Blessings are flowing in every crevice of our society.  There are so many people doing what they can for tikkun olam, repairing the world.  There are those that are:

  • working with the homeless population.
  • educating people to see refugees as people that have the right to thrive without daily doses of terror.
  • creating opportunities to help every facet of the human race.
  • engaging in a Two State solution between Israelis and Palestinians.
  • rejuvenate our environment to lesson the impact of climate change.
  • healing the sick and doing their best to wipe out AIDS, malaria, and tuberculosis.
  • standing up with and for Black Lives Matter.
  • speaking out for the immigrants and doing all they can to support their presence in the United States.
  • trying to stop the NRA from controlling as they do and hopefully one day eliminating the terror that they seem to instigate with their policies.
  • and so much more. . . .

In this moment, I am trying to decide whether to do as much as I can in many different areas that need change or do I simply do the my part in only one aspect of tikkun olam (repairing the world}. Passion literally courses through my veins. Caring about human beings, means that I find shutting down so very challenging to do. While I know that I am not alone, I feel relieved that many are doing their part to improve the world. My job is to figure out where my power lies.  For this moment, I love knowing that I do find ways to make a difference. Even though, I often navigate how to best use my voice, I love knowing that I do not walk in silence. I use my voice, my actions, and my teachings to make a difference for good.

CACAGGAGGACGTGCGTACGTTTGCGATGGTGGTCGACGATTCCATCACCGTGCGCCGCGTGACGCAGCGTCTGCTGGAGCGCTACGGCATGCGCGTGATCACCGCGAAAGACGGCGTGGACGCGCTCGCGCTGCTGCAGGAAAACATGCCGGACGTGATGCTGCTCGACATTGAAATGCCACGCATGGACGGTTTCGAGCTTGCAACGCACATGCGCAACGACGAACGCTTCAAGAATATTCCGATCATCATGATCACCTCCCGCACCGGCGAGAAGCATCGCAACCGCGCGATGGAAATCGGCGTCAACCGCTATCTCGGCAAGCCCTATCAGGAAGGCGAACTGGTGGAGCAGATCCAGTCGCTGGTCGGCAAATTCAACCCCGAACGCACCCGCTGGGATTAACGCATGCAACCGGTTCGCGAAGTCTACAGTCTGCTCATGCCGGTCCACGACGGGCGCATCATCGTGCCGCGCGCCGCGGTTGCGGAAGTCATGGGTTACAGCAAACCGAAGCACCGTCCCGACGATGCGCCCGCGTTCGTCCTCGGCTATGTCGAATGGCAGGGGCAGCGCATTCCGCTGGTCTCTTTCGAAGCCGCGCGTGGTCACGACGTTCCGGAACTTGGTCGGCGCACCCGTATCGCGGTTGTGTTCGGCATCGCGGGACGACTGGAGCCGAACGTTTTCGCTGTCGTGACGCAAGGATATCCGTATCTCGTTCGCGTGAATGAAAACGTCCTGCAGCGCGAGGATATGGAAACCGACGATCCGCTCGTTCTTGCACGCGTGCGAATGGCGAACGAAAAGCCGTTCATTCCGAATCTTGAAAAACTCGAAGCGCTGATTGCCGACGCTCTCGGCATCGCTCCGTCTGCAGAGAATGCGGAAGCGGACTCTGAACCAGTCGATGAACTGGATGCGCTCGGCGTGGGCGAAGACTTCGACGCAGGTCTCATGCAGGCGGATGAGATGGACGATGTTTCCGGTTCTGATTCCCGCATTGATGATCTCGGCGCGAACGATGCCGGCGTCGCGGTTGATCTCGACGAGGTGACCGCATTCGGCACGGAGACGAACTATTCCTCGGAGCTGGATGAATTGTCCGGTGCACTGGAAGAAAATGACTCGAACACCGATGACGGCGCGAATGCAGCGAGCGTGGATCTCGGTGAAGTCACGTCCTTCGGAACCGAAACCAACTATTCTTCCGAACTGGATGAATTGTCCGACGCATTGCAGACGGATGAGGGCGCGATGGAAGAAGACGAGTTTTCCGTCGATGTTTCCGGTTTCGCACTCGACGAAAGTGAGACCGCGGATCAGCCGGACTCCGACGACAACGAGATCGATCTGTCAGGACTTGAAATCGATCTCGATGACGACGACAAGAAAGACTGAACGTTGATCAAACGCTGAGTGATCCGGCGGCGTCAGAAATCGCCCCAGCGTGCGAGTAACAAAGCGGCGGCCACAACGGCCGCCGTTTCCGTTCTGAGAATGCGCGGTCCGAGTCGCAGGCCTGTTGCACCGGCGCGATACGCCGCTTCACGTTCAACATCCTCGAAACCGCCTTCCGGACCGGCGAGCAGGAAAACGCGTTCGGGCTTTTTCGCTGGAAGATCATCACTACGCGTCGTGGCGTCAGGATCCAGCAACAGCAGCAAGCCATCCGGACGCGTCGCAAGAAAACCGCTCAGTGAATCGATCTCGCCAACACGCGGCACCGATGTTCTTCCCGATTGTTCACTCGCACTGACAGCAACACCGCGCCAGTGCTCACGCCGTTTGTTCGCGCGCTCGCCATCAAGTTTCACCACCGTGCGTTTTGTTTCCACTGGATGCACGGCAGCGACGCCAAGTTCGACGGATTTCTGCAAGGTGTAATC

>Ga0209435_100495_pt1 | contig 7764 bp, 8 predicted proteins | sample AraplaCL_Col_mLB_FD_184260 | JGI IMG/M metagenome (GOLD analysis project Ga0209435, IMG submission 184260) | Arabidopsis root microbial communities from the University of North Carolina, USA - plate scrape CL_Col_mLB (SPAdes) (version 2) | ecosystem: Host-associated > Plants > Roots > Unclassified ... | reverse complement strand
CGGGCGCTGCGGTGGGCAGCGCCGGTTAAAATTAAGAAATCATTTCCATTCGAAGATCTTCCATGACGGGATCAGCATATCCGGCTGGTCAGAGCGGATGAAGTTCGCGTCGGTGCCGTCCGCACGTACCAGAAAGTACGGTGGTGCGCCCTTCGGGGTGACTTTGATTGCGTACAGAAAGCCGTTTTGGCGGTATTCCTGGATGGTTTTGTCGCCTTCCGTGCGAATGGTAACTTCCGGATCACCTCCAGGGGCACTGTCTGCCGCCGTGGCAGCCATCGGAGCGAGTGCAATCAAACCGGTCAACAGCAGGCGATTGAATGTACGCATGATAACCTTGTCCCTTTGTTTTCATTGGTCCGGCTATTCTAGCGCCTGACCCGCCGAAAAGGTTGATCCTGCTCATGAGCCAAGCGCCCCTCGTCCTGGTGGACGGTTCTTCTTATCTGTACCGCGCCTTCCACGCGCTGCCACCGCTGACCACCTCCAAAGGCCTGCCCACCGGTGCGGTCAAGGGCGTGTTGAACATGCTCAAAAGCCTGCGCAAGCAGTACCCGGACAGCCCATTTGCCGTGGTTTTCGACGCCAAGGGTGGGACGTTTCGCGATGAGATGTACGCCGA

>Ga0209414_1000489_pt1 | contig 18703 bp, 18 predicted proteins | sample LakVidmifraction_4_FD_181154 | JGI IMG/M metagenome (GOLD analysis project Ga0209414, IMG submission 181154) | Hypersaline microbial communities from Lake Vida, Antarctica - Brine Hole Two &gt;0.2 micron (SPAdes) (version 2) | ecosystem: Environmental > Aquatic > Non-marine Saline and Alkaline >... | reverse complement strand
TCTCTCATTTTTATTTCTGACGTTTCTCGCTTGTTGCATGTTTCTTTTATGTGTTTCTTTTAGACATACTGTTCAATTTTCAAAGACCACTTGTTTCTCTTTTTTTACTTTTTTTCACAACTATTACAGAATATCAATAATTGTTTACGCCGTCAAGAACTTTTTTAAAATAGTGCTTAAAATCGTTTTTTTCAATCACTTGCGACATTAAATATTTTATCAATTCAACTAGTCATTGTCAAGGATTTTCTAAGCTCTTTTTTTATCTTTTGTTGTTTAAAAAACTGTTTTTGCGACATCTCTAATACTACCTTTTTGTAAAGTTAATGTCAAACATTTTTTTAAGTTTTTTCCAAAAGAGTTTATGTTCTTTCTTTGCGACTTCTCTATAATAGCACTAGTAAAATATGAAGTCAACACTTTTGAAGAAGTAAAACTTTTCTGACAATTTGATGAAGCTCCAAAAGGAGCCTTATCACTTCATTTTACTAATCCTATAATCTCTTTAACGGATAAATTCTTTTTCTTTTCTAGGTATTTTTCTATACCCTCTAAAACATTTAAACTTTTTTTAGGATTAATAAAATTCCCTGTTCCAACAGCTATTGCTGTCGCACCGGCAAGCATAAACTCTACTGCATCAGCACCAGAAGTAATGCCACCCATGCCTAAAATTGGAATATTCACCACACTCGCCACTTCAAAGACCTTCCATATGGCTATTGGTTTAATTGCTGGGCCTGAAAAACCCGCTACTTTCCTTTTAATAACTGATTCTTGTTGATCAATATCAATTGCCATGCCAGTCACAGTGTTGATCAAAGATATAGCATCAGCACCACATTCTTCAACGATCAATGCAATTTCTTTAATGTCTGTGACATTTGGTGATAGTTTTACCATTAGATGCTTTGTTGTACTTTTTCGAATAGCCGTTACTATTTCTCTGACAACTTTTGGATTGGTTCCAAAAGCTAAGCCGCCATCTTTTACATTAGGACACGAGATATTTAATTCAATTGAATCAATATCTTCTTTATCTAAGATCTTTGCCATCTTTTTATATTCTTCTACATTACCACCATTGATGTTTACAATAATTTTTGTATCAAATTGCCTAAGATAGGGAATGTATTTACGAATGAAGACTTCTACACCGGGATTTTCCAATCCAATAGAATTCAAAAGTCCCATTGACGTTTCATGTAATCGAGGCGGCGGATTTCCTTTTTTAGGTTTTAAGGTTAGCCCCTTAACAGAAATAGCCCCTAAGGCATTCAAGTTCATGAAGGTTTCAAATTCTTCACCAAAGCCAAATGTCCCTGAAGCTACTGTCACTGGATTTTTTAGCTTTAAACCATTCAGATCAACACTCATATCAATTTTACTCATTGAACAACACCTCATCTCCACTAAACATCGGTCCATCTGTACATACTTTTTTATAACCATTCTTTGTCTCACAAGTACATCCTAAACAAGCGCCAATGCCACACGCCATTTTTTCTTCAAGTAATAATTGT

I do my best to do what I can. How about you?????  There is a huge world out there that needs our voices, our actions.